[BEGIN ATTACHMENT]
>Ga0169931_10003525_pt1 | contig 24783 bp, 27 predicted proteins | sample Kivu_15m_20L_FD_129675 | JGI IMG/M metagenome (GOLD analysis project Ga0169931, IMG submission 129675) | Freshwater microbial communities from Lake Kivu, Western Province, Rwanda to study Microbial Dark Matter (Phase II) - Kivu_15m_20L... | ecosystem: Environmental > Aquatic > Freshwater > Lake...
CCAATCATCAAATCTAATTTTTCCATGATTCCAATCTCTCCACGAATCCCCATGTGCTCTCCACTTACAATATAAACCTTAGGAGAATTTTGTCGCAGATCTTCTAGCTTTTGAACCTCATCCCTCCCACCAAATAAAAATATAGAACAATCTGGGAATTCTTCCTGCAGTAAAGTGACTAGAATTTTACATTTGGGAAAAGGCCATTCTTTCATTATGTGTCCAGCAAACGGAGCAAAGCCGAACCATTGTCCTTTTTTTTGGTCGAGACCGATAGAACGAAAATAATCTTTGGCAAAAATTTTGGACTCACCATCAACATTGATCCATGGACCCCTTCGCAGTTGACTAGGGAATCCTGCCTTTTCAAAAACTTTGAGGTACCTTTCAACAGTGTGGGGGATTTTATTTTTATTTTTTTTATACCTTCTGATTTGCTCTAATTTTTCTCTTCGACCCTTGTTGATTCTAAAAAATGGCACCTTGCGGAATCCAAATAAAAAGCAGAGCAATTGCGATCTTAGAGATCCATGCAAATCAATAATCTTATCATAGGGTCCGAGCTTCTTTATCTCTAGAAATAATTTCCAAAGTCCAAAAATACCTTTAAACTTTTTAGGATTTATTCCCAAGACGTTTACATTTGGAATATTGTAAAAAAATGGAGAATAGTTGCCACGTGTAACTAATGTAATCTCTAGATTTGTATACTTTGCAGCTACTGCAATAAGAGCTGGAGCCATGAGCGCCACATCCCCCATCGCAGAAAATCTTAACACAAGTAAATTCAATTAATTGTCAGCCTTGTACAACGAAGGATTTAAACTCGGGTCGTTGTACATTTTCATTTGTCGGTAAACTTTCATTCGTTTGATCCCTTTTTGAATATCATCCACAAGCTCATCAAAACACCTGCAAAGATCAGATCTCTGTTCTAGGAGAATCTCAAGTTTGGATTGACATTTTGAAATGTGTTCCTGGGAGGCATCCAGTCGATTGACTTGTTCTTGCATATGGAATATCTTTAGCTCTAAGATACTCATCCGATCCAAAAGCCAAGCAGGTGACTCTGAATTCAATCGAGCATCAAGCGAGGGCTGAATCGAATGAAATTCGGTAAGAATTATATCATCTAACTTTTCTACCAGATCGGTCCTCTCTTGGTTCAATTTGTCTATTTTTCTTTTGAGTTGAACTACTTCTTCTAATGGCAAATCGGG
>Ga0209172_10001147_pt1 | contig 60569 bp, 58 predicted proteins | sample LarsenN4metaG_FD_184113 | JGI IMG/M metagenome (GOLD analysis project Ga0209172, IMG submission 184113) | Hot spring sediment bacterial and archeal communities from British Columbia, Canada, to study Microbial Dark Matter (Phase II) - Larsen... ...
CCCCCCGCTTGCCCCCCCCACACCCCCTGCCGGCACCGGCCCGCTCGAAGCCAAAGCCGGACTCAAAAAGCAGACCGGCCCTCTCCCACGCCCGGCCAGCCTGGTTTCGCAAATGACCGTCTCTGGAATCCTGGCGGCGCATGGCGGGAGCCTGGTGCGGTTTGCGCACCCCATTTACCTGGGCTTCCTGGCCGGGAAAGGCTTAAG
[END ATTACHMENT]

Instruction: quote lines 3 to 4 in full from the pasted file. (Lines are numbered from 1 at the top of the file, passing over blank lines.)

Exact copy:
>Ga0209172_10001147_pt1 | contig 60569 bp, 58 predicted proteins | sample LarsenN4metaG_FD_184113 | JGI IMG/M metagenome (GOLD analysis project Ga0209172, IMG submission 184113) | Hot spring sediment bacterial and archeal communities from British Columbia, Canada, to study Microbial Dark Matter (Phase II) - Larsen... ...
CCCCCCGCTTGCCCCCCCCACACCCCCTGCCGGCACCGGCCCGCTCGAAGCCAAAGCCGGACTCAAAAAGCAGACCGGCCCTCTCCCACGCCCGGCCAGCCTGGTTTCGCAAATGACCGTCTCTGGAATCCTGGCGGCGCATGGCGGGAGCCTGGTGCGGTTTGCGCACCCCATTTACCTGGGCTTCCTGGCCGGGAAAGGCTTAAG